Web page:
News Archive

UK ID Cards

by msecadm4921

The Government is making good progress with its plans for national, compulsory ID cards, the Home Secretary, David Blunkett, claimed as he published the Home Office’s response to the Home Affairs Select Committee’s report on ID cards.

A national, compulsory ID card scheme will ensure that the UK can meet the challenges of the 21st century. according to the Government. It will, it is claimed: help protect the UK against terrorism, organised crime, identity theft, illegal immigration and illegal working; allow UK citizens to travel and carry out everyday transactions easily and securely; and ensure that public services are only used by those entitled to them. The Government is announcing, in response to the comments of the Home Affairs Select Committee, some refinements to the scheme, which are:

A single, universal ID card for all UK nationals, to be issued alongside passports. This will simplify the operation of the scheme, and reflects public support for a universal card. A new executive agency will be set up incorporating the UK Passport Service and working closely with the Home Office’s Immigration and Nationality Directorate. The verification process will be simpler and more secure. There will be a standardised on-line verification service which will make the system more secure against fraud and provide a full audit trail, it is claimed.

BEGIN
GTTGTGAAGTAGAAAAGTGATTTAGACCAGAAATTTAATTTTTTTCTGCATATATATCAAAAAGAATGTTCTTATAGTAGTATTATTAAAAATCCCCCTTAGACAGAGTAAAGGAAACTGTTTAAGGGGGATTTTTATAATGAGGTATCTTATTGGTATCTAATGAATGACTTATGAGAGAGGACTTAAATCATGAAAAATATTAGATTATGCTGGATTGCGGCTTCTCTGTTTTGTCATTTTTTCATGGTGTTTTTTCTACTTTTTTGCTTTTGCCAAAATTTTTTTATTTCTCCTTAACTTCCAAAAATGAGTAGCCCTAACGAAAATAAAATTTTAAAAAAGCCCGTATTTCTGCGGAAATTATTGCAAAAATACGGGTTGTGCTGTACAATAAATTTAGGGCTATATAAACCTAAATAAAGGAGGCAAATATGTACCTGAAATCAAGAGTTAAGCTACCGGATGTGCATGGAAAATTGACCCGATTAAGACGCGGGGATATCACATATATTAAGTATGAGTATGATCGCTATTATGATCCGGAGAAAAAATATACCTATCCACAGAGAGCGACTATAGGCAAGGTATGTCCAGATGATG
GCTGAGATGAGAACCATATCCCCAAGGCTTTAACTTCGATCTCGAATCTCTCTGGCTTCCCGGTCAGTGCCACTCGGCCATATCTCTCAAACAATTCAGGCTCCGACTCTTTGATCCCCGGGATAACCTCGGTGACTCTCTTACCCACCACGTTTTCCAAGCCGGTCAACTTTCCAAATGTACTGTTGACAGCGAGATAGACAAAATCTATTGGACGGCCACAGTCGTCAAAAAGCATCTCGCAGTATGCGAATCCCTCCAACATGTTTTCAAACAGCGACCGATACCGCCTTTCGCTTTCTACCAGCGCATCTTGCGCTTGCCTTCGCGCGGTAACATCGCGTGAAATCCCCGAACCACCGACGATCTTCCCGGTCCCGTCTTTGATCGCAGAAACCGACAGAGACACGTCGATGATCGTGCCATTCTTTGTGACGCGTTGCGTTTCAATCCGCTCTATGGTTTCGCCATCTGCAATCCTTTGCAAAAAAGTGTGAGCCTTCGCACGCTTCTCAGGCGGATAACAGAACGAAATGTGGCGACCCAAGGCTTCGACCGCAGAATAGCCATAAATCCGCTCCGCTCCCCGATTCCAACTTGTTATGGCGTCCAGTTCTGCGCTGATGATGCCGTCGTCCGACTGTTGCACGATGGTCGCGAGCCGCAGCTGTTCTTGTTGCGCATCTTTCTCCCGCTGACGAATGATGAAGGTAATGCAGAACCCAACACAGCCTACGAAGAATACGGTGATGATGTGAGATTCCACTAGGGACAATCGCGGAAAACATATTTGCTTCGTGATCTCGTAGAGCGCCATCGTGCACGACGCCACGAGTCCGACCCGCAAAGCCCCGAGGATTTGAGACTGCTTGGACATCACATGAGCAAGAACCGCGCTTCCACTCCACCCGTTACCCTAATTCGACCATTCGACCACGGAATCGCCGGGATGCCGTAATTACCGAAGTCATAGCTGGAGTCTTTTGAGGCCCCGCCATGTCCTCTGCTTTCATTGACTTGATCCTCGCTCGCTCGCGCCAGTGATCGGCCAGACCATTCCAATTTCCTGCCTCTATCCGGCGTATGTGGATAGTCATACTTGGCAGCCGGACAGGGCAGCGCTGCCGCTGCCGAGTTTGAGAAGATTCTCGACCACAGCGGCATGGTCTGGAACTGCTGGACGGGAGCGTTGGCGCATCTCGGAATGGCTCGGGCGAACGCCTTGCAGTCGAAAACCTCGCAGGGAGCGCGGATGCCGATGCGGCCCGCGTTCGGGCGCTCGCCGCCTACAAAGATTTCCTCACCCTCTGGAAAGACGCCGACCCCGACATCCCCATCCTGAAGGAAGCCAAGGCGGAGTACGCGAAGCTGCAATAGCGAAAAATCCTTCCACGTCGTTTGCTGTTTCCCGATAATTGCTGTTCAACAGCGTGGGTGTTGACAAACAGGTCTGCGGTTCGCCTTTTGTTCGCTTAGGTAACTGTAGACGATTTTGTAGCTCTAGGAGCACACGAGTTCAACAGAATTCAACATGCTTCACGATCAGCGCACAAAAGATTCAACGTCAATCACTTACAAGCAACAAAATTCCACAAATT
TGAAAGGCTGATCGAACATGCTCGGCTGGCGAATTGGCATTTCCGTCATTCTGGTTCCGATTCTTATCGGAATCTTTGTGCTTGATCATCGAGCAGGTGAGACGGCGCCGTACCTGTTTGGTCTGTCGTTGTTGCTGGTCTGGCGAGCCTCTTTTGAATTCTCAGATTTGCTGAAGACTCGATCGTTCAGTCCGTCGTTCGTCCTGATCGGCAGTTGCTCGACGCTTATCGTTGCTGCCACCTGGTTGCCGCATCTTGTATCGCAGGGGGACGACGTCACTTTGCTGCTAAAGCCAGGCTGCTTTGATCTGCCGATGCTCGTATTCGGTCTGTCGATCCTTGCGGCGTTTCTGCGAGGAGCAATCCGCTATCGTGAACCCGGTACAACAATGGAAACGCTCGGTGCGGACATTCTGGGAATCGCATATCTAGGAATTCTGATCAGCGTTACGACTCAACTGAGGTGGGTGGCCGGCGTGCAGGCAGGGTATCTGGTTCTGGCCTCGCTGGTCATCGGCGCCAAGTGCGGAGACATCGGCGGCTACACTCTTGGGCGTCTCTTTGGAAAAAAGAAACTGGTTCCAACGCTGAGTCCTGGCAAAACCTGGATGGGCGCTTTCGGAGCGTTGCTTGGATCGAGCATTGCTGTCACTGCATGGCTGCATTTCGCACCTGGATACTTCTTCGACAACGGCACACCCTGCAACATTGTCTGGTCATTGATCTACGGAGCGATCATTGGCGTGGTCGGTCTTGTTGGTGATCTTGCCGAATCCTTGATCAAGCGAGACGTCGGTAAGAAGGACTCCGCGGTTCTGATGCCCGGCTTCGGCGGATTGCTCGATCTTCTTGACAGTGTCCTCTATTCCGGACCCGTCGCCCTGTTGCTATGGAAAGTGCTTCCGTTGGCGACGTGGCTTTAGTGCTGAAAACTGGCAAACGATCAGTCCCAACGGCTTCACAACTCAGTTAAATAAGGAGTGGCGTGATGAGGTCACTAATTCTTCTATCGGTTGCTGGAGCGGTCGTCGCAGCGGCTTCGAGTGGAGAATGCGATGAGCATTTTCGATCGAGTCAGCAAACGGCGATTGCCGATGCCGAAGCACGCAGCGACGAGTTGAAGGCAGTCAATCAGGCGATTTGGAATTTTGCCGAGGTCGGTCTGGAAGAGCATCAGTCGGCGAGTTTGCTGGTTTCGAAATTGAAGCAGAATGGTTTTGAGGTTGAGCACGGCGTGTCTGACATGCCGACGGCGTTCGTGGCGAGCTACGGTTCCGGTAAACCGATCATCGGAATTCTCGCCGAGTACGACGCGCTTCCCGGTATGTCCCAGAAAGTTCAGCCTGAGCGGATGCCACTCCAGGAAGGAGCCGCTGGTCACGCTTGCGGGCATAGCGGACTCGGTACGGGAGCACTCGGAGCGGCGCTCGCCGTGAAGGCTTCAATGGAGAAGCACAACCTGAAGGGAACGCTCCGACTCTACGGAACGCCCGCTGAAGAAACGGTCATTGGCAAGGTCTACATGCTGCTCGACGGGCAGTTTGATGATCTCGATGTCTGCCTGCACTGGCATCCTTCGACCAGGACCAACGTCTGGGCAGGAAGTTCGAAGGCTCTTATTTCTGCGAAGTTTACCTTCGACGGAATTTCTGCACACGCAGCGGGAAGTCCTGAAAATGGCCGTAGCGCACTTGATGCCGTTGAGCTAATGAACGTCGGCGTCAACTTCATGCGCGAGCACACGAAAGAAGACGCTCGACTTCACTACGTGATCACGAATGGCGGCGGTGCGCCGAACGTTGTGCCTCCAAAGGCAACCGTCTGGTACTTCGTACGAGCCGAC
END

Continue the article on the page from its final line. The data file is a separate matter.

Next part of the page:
Mr Blunkett said: "Our plans to bring in a national ID card scheme lie at the heart of our work to ensure that the UK can meet the challenges of a changing world. Biometric ID cards will provide a simple and secure means of verifying identity. Together with electronic border controls they will help us tackle illegal migration and working, organised crime, terrorist activity, identity theft, and fraudulent access to public services, as well as helping our citizens travel freely and complete everyday transactions securely and easily. I am pleased that the Home Affairs Committee accepted the clear and convincing case in favour of a national ID card scheme. As I have made clear from the start, this is a long-term project and we are determined to get it right. Pre-legislative scrutiny and consultation are a key part of that approach, allowing us to continue to refine and improve plans for the operation of the scheme to ensure it is as effective and efficient as possible. I welcome the constructive suggestions the Home Affairs Committee and others have made, and the improvements to the scheme I am announcing today will make our planned scheme simpler, clearer and more effective. I will now bring forward legislation to bring in a compulsory, national ID card scheme."

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